Last edited by a moderator: Jul 2, 2008
  11. Esmeralda

    Esmeralda Well-Known Member

    What I think you are talking about is actually the Buddhist approach of non-attachment to the things of the world. It's not really hopelessness, per se, but achieving a state of detachment so that life's ups and downs don't affect you so profoundly.

    The Four Noble Truths

    1. Life means suffering.

    2. The origin of suffering is attachment.

    3. The cessation of suffering is attainable.

    4. The path to the cessation of suffering.

    To learn to achieve the cessation of suffering, Buddhists follow the Eightfold Path.

    1. Right View -Wisdom
    2. Right Intention
    3. Right Speech -Ethical Conduct
    4. Right Action
    5. Right Livelihood
    6. Right Effort -Mental Development
    7. Right Mindfulness
    8. Right Concentration

    The Noble Eightfold Path describes the way to the end of suffering.
  12. Ziggy

    Ziggy Antiquitie's Friend

    Yes, but "non-attachment" is not about not caring, or not striving or not having plans or goals. I mean the Dalai Lama says that we should try to achieve happiness in our lives and the lives of others, and we have to work at compassion towards ourselves and others. Buddhism is not so much what you believe but how you live your life, hence the Eightfold Path. So my hope and my goals are to live this sort of life, to simply say I have no desire or goals seems to be a pointless way of living my life.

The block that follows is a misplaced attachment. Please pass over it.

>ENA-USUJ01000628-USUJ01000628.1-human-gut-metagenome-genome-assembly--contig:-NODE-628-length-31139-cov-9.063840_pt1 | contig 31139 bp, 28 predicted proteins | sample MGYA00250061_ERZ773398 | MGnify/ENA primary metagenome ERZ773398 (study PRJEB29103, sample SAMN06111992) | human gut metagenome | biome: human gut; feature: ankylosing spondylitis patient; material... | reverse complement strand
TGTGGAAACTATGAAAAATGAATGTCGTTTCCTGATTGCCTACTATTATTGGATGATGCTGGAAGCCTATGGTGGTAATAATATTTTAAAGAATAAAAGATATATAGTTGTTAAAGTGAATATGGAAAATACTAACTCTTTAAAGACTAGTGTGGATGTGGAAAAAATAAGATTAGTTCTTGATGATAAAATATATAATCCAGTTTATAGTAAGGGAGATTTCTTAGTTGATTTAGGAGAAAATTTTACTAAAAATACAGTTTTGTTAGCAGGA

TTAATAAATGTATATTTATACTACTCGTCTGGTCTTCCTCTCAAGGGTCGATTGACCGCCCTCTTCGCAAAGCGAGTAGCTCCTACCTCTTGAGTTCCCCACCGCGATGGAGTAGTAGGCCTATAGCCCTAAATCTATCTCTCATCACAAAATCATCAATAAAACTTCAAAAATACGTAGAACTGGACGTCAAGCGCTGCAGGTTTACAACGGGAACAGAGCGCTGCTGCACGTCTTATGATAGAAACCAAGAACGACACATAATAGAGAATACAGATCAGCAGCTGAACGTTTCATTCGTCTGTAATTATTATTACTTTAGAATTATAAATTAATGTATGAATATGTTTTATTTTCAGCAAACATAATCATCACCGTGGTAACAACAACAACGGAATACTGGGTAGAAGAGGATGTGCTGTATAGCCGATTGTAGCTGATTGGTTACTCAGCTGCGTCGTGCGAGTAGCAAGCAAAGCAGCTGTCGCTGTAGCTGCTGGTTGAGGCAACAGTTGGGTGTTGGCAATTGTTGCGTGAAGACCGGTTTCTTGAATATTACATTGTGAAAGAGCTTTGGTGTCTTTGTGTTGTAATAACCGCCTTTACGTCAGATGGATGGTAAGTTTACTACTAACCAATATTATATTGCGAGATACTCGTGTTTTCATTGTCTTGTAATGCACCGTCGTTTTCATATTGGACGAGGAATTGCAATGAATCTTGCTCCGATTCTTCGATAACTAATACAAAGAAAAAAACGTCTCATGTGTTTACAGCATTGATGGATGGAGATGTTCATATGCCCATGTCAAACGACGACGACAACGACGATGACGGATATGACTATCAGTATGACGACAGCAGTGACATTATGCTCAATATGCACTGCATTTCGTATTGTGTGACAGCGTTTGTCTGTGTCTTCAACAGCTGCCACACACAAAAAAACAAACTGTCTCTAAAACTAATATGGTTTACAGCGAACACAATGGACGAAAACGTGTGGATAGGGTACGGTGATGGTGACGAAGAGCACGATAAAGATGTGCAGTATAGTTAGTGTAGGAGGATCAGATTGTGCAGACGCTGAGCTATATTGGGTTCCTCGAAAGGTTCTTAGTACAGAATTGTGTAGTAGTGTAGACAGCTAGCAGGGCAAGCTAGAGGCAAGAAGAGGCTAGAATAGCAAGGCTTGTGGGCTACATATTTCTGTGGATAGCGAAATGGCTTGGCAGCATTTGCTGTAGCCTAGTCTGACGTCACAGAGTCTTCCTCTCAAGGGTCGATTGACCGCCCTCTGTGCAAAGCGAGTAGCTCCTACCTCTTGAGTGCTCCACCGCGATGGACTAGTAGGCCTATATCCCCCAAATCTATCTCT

13. noplacetogo

    noplacetogo Well-Known Member

    I feel the same a lot of the time too HomerSimpson. The more we hope, the more we suffer. We keep desiring and like Anastasia mentioned about the Four Noble Truths, desire leads to suffering. I remember a time in my past when I stopped worrying about not finding someone and stopped caring about the future and I felt so at peace with myself. It's liberating and I wish I could go back. But to hope, to feel desire for something, anything in life, is what may be the product of all that may be good in this world. All art and creation and music and poetry, all invention and philosophical thought. I'm going to contradict myself though, because like you, I desire to not have anymore hope. To just move through life without care about anything. It may really be the best way, especially for those who have a hard time of life as it is. I don't know how to obtain it unfortunately, but I think Buddhism and/or Taoism is a good start.
  14. Epical Taylz

    Epical Taylz Well-Known Member

    i believe that if we dont have hope, and something good does happen,
    then we'll be happy for a while. but what happens when the good goes
    away? then we're back to having no hope and trying to get rid of the
    hope all together